Please Note: This information applies to Nexus v1.0.5 and higher.
When Nexus Server recieves a new SMS message it looks to see if it is a Keyword telling Nexus to perform a special action. By default the 2 main actions are "SONG" and "BUY"
If a listener texts in the word "SONG" then Nexus reads the name of the currently playing song from a file called nexus.oar located next to the Nexus.MDB file in the Nexus Data Location. This information is then texted back to the listener. A copy of this message is stored in the "Automatic" folder so you can track which listeners have asked for which song.
If a listener texts in the word "BUY" then Nexus retrieves the name of the song and texts the listener back a hyperlink that allows them to click to buy that track from an Online Store. At present only Amazon.co.uk is supported. You can find out more information about how to earn commission from sales via Amazon by visiting http://www.amazon.co.uk/associates
To setup OCP to create the file that Nexus reads you need to download the attached template file (NexusTemplate.txt) and store it on your OCP computer. Then Click "Add Output" and select a "File Output". It will ask you which source file to use, so change the filter at the bottom to "Text Files (*.txt)" and select the downloaded file as the "Source" file. You will then be asked where this file should be written. Locate the Nexus Data folder (usually M:\Nexus on your file server) and again change the filter to All Files. You should see the nexus.mdb file if you have selected the correct folder. Enter "Nexus.oar" as the filename and click "Save".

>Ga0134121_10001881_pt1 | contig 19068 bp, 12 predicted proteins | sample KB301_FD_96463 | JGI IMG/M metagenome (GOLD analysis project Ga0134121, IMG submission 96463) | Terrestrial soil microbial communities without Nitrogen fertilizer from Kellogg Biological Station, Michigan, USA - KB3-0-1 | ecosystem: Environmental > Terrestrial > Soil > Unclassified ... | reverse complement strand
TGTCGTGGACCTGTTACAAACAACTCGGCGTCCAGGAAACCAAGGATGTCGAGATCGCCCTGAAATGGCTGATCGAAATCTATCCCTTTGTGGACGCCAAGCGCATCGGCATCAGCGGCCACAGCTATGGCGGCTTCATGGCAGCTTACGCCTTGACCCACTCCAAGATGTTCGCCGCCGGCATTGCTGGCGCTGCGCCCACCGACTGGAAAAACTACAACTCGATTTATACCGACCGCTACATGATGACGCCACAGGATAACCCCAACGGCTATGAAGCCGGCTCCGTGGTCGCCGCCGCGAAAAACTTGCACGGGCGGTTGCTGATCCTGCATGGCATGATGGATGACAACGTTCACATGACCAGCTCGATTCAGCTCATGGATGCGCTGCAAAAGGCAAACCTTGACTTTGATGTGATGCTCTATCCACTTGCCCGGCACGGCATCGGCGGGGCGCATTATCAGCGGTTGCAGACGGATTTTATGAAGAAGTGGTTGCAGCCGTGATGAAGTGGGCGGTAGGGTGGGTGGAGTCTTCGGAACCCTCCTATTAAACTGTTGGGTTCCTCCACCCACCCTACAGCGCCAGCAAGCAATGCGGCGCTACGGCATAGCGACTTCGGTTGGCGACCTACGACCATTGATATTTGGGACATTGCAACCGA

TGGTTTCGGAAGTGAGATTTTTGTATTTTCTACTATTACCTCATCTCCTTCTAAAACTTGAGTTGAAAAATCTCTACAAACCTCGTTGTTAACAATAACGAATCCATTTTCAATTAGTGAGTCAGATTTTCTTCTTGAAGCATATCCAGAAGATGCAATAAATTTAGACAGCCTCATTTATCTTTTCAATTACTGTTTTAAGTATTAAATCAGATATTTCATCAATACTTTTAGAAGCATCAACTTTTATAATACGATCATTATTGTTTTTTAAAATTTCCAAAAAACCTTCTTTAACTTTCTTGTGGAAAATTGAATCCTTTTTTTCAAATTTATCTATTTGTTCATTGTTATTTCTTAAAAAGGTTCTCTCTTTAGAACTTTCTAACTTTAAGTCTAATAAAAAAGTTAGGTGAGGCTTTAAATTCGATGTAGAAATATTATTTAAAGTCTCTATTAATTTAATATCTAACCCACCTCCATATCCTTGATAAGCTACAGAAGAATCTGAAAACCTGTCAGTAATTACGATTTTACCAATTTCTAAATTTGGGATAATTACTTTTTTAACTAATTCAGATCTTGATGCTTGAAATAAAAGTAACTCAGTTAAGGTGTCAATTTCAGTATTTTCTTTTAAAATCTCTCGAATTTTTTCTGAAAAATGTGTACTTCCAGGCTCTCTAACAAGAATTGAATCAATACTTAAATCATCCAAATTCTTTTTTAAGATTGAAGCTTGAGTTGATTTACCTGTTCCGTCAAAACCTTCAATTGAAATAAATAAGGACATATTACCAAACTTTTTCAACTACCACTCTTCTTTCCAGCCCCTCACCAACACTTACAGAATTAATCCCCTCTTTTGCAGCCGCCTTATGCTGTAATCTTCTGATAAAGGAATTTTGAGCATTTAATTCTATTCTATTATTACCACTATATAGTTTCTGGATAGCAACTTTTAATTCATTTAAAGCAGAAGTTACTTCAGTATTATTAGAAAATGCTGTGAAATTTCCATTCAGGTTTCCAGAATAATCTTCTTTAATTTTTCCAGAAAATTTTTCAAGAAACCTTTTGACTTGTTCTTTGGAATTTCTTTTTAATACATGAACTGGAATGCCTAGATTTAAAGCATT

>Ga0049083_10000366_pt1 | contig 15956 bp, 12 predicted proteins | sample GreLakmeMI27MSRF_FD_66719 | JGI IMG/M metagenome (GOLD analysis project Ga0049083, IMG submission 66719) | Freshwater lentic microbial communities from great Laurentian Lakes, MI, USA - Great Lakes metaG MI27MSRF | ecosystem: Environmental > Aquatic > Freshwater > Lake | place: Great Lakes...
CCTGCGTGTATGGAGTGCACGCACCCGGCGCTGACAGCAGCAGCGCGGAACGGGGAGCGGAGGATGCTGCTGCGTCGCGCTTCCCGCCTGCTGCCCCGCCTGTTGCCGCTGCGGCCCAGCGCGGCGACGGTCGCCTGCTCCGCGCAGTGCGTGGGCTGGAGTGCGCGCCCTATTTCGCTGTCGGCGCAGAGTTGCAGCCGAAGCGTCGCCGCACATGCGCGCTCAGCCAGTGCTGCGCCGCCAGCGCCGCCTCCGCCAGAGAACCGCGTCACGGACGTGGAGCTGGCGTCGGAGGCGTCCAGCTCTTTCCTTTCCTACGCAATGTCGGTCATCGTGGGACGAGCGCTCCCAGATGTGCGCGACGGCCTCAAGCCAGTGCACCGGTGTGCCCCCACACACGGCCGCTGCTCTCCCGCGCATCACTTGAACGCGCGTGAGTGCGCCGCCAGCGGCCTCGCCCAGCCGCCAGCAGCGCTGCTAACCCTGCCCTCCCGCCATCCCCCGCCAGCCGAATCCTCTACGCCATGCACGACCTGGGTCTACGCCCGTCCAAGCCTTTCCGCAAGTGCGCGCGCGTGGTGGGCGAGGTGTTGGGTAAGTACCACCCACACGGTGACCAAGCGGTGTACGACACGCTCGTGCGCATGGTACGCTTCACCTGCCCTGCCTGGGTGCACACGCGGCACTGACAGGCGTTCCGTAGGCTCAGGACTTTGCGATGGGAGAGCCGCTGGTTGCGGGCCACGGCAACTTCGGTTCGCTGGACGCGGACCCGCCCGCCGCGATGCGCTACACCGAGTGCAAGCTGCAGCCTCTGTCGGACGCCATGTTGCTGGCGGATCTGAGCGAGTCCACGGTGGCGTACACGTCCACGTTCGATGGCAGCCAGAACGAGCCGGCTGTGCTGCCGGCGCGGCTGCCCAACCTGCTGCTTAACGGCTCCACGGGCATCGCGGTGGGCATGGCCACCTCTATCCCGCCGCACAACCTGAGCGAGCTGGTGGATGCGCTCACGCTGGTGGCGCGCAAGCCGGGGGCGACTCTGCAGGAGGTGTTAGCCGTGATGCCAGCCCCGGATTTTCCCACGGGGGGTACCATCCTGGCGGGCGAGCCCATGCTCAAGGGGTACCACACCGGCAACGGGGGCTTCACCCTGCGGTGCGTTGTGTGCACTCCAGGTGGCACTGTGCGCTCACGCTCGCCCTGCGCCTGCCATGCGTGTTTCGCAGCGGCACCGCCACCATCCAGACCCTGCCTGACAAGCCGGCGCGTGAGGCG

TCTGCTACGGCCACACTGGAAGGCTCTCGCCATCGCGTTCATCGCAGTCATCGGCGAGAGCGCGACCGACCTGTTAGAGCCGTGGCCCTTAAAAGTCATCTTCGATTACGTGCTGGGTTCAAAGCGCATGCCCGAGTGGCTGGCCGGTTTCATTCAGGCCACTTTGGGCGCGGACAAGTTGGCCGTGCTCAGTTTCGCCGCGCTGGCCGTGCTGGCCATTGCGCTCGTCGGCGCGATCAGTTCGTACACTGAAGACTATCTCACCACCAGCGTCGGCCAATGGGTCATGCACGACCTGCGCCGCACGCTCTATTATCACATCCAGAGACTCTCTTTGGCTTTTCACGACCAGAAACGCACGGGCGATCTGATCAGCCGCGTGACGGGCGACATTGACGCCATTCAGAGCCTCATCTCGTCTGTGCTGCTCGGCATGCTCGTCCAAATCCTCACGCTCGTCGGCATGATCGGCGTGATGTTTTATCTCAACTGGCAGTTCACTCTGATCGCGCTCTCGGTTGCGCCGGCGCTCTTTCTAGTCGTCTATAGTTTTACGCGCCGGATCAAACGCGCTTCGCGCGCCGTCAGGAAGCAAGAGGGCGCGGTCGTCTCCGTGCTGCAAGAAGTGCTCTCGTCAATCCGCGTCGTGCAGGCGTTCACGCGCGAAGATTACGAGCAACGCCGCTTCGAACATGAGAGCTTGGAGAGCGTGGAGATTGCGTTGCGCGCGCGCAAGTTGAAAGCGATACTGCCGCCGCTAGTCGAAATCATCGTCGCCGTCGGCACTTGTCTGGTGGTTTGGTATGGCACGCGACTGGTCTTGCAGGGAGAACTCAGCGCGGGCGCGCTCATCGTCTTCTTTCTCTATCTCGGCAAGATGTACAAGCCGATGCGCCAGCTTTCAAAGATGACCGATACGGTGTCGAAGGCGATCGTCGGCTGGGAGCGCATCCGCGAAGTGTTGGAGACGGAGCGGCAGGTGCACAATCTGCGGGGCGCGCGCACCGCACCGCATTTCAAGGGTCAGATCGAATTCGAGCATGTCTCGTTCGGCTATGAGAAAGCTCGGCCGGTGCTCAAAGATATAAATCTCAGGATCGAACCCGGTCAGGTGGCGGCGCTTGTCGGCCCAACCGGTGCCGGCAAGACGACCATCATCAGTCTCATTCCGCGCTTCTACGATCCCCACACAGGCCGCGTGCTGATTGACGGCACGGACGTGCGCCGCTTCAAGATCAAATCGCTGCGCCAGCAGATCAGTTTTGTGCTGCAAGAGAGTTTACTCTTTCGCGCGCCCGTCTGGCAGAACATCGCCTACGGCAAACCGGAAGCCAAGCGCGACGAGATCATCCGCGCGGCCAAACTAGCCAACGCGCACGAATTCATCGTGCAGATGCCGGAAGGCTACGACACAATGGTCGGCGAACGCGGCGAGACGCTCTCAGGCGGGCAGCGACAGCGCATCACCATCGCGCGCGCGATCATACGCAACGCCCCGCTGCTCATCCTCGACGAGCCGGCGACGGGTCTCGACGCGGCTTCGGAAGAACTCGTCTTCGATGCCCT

From the File Parameters window, turn off "Automatically Add tags..." and then click OK. Finally on the File Output Properties, turn off "Also Copy additional files...." and Click OK.
The next time OCP updates the currently playing information you should see the file appear and you can then text your Nexus system to retrieve the name.
Peter Jarrett, Technical Director
Broadcast Radio Ltd.
Bill Bailey: No win, no fee, no basis in reality. Just a room above a minicab office in Acton and a steady stream of greedy simpletons whose delusion is only matched by their clumsiness